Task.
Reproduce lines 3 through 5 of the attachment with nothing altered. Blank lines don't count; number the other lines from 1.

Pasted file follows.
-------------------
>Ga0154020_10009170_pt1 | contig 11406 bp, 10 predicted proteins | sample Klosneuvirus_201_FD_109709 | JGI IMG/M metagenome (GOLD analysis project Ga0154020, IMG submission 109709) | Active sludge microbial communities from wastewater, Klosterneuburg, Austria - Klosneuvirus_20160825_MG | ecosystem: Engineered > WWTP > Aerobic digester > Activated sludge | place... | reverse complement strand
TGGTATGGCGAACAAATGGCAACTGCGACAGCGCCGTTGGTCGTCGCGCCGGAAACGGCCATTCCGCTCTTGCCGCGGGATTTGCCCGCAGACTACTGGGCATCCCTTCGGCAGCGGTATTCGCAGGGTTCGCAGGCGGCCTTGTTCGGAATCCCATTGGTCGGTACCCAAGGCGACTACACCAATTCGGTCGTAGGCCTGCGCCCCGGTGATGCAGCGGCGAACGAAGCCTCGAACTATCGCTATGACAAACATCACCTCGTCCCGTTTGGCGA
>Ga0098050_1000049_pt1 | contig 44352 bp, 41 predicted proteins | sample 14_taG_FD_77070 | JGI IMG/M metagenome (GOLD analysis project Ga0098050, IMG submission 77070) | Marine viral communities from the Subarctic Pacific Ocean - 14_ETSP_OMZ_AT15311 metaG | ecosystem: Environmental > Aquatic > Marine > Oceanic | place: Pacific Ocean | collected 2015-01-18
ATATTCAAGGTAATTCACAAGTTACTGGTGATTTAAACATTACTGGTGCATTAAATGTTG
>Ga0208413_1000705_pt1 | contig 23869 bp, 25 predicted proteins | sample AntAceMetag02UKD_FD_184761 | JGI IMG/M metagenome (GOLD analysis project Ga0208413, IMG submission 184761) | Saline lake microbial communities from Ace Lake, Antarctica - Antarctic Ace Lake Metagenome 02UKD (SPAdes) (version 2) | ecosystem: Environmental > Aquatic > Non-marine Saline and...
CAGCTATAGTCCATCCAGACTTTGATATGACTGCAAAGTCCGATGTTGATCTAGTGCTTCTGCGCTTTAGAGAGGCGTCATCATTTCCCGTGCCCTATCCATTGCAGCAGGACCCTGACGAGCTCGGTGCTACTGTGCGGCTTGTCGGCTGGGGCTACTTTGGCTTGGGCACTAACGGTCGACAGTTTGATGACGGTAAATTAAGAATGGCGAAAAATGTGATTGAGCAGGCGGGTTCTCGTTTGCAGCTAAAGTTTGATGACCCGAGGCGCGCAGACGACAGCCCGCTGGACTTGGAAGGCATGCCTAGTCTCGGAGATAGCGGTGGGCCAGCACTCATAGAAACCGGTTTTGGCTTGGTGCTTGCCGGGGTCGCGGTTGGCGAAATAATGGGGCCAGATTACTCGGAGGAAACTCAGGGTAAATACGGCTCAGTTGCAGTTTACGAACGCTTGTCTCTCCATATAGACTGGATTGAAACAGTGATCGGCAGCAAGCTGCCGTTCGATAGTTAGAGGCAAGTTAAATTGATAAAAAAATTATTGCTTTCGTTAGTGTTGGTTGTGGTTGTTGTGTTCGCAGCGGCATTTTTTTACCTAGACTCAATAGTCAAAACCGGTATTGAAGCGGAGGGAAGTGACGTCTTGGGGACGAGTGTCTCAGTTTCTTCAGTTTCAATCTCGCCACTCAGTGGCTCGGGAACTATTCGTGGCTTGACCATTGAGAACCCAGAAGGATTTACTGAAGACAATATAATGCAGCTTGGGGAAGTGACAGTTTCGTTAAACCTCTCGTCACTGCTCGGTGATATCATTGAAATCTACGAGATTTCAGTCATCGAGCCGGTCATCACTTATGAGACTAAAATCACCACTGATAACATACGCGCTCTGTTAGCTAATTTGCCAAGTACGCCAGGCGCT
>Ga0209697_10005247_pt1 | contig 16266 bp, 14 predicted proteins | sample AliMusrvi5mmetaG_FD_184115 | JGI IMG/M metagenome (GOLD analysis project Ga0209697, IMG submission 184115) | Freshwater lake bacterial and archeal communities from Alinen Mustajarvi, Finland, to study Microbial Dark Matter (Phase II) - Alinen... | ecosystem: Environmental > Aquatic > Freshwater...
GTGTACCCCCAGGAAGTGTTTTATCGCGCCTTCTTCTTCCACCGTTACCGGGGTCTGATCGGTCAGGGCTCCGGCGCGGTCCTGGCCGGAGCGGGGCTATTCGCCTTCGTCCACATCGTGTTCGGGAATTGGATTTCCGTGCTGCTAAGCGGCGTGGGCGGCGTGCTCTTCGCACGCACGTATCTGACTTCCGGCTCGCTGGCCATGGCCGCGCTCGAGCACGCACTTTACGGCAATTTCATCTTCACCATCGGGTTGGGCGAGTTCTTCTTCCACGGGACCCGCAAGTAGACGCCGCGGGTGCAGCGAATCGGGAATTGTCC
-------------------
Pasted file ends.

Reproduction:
>Ga0098050_1000049_pt1 | contig 44352 bp, 41 predicted proteins | sample 14_taG_FD_77070 | JGI IMG/M metagenome (GOLD analysis project Ga0098050, IMG submission 77070) | Marine viral communities from the Subarctic Pacific Ocean - 14_ETSP_OMZ_AT15311 metaG | ecosystem: Environmental > Aquatic > Marine > Oceanic | place: Pacific Ocean | collected 2015-01-18
ATATTCAAGGTAATTCACAAGTTACTGGTGATTTAAACATTACTGGTGCATTAAATGTTG
>Ga0208413_1000705_pt1 | contig 23869 bp, 25 predicted proteins | sample AntAceMetag02UKD_FD_184761 | JGI IMG/M metagenome (GOLD analysis project Ga0208413, IMG submission 184761) | Saline lake microbial communities from Ace Lake, Antarctica - Antarctic Ace Lake Metagenome 02UKD (SPAdes) (version 2) | ecosystem: Environmental > Aquatic > Non-marine Saline and...